Fluid line connectors are critical in liquid cooling applications. Selection, installation, and maintenance of a system’s fluid connections are all important in preventing leaks and maintaining system integrity. With so many fluid connector options available, it is often difficult to decide which one is best suited for your application. The two main types of fluid connectors found in liquid cooling applications are fittings and couplings. Part 1 of this article will cover two important factors to consider when selecting fluid connectors. It also will describe the types of fittings most frequently used in liquid cooling applications. Part 2 of this article will cover couplings.
The key in selecting the right fluid connector is understanding your application. Here are some of the questions you should ask:
What is the fluid media? Viscosity and corrosiveness of the fluid must be considered. Understand how changes in the coolant’s viscosity over the operating temperature range can impact the pressure drop across the fluid connectors. Make sure the fluid is chemically compatible with the fluid connector’s wetted materials including any o-rings.
What are the tube or hose size and flow rate requirements? The internal diameter of the fluid path components will have a great impact on pressure drop and fluid velocities. Make sure to account for pressure drop across connectors and check fluid velocities to prevent erosion corrosion.
What are the maximum and minimum system operating temperatures and pressures? Connectors will need to maintain the seal at all these operating points. Consult with your fluid connector supplier for the proper hose or tube wall thickness, surface finish, hardness (durometer for hoses), concentricity, and ovality (tubing only).
Will the system experience vibration, pulsation, or thermal cycling? The seal between the tube or hose and the fluid connector needs to be maintained during these changes in process conditions. Check with your fluid supplier for the proper fluid connector for your application.
How is the connection going to be configured into your application? Common mounting options include pipe thread, in-line, rigid mount, panel mount, or elbow.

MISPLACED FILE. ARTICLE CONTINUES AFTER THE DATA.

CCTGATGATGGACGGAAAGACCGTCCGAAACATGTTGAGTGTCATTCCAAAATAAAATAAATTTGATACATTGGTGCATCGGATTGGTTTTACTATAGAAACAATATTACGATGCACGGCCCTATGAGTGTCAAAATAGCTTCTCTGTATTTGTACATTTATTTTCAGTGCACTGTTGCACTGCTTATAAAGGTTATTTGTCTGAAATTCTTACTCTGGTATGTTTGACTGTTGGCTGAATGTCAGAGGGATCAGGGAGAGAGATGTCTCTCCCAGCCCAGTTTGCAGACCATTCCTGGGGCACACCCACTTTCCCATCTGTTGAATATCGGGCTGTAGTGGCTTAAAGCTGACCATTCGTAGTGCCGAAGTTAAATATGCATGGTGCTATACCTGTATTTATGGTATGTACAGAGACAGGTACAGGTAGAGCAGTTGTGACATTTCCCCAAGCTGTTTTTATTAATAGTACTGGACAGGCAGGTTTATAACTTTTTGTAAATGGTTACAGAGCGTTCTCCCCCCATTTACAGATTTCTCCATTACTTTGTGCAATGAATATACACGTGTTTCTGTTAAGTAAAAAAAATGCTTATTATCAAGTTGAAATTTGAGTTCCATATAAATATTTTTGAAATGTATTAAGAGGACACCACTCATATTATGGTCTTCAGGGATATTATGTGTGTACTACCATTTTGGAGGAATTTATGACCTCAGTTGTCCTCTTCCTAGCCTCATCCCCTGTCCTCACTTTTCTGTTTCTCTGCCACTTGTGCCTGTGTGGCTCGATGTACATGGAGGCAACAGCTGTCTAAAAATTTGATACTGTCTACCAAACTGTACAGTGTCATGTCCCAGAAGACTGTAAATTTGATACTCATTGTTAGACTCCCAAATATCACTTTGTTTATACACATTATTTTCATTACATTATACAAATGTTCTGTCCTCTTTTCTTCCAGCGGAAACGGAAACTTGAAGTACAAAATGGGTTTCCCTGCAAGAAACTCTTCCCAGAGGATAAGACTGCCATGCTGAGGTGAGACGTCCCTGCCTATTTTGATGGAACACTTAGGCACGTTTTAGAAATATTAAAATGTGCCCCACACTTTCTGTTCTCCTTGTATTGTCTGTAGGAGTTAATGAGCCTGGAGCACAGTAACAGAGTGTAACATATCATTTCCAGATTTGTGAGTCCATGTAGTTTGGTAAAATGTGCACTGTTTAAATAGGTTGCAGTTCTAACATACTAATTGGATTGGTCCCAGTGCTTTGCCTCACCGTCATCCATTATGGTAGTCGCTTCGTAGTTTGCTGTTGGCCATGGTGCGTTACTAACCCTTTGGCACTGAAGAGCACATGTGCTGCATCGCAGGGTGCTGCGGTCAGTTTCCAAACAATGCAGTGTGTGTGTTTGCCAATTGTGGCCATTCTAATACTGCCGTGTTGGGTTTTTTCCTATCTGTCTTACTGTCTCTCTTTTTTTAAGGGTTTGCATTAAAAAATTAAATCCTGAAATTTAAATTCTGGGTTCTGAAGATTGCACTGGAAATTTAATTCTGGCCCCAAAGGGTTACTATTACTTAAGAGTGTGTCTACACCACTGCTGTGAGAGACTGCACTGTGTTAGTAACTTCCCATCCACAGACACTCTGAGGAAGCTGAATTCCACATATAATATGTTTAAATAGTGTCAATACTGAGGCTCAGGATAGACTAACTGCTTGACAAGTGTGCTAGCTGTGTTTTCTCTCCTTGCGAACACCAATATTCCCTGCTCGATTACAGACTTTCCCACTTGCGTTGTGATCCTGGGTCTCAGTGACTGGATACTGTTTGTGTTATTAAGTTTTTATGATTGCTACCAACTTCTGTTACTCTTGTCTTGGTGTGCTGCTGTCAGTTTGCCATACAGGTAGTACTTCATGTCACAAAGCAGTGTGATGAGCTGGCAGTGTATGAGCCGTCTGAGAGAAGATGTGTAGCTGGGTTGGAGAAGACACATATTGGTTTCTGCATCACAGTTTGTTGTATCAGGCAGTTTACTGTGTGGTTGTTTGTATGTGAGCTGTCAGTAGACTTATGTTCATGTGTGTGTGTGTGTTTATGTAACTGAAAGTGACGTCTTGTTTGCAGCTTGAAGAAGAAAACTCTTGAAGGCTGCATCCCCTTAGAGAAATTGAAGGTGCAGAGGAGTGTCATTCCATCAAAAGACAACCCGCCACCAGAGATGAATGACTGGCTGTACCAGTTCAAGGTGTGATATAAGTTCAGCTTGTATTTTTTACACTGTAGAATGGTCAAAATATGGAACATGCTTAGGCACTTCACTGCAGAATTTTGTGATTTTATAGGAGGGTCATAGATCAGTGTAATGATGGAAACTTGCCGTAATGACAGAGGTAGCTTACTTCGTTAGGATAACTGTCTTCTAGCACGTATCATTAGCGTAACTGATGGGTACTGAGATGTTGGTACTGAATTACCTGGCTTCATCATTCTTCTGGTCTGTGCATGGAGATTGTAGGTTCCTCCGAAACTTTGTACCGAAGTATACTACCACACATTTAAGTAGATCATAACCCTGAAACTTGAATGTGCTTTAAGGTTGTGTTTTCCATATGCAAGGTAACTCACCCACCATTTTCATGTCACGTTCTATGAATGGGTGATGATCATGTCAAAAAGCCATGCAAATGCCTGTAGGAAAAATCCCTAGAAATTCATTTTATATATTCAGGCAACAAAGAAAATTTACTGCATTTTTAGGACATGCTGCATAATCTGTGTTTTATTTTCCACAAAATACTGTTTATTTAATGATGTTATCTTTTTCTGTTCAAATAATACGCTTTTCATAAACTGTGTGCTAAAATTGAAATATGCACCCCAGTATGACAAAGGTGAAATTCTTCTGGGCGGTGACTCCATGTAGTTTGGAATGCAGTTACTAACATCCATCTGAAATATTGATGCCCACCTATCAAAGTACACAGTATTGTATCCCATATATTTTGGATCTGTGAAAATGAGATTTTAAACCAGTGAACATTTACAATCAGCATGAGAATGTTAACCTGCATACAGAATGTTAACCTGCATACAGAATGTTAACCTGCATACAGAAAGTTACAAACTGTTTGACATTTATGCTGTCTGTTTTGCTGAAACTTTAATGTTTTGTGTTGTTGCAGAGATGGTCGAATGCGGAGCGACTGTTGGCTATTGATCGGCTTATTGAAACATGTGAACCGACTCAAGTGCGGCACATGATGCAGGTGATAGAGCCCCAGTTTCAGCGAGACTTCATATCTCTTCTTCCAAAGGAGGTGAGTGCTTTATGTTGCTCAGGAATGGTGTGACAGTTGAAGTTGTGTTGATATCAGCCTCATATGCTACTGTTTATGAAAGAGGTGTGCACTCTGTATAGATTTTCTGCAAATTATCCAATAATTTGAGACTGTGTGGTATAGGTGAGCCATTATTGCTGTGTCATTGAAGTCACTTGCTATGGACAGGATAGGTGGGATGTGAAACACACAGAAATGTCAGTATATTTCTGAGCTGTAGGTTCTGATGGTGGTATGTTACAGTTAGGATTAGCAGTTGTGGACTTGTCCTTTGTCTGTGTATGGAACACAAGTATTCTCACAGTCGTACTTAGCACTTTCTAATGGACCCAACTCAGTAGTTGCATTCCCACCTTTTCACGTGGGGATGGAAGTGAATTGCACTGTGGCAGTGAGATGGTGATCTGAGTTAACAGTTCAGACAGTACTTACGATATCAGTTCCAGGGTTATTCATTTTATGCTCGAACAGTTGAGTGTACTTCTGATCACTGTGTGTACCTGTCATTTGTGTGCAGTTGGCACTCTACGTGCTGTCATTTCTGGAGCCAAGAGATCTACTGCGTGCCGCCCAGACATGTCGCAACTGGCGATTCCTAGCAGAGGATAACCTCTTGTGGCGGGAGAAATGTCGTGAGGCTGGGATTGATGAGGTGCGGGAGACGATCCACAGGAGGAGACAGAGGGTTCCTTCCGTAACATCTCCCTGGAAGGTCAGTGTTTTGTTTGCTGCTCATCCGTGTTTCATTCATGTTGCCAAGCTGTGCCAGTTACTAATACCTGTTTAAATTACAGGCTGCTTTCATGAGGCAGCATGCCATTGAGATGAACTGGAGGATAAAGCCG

What industry standards or other special requirements need to be complied with? Some standards to consider include ISO (International Standards Organization), FDA (Food and Drug Administration), and RoHS (Restriction of Hazardous Substances).
As previously mentioned, there are mainly two types of fluid connectors, fittings and couplings, commonly used in liquid cooling applications. They are both used to connect cooling loop components such as valves, pumps, cold plates, heat exchangers, hoses, etc. It is difficult to provide a strict definition for each, rather it’s easier to describe the differences in how they are used.
A fitting is typically used in applications that do not require the frequent disconnection of equipment or parts at any point during usage, since repeated removal can cause leaks. Fittings are usually inexpensive compared to couplings and come in many different sizes, types, and materials. Fittings also require tools for installation and removal.
A coupling provides a means of quickly connecting and disconnecting a line without a loss of fluid or entrance of air into a system. If equipment needs to be assembled quickly or if it needs routine servicing or repair, then a coupling is a better choice for a fluid connection. For example, equipment designed in modules, such as liquid-cooled chassis used by the military, requires quick disconnect couplings (QDC) in order to be serviced or maintained on the field. (See Figure 1). Couplings come in a variety of materials, including plastics such as acetal and nylon, which are cost-effective and compatible with a wide range of fluids. Plastic can also be molded into a variety of colors to distinguish between different fluid lines. Metal couplings are typically used in more challenging environments where shock and vibration, higher pressures, weight, temperature variations, personnel safety, and other challenging requirements call for greater durability and strength.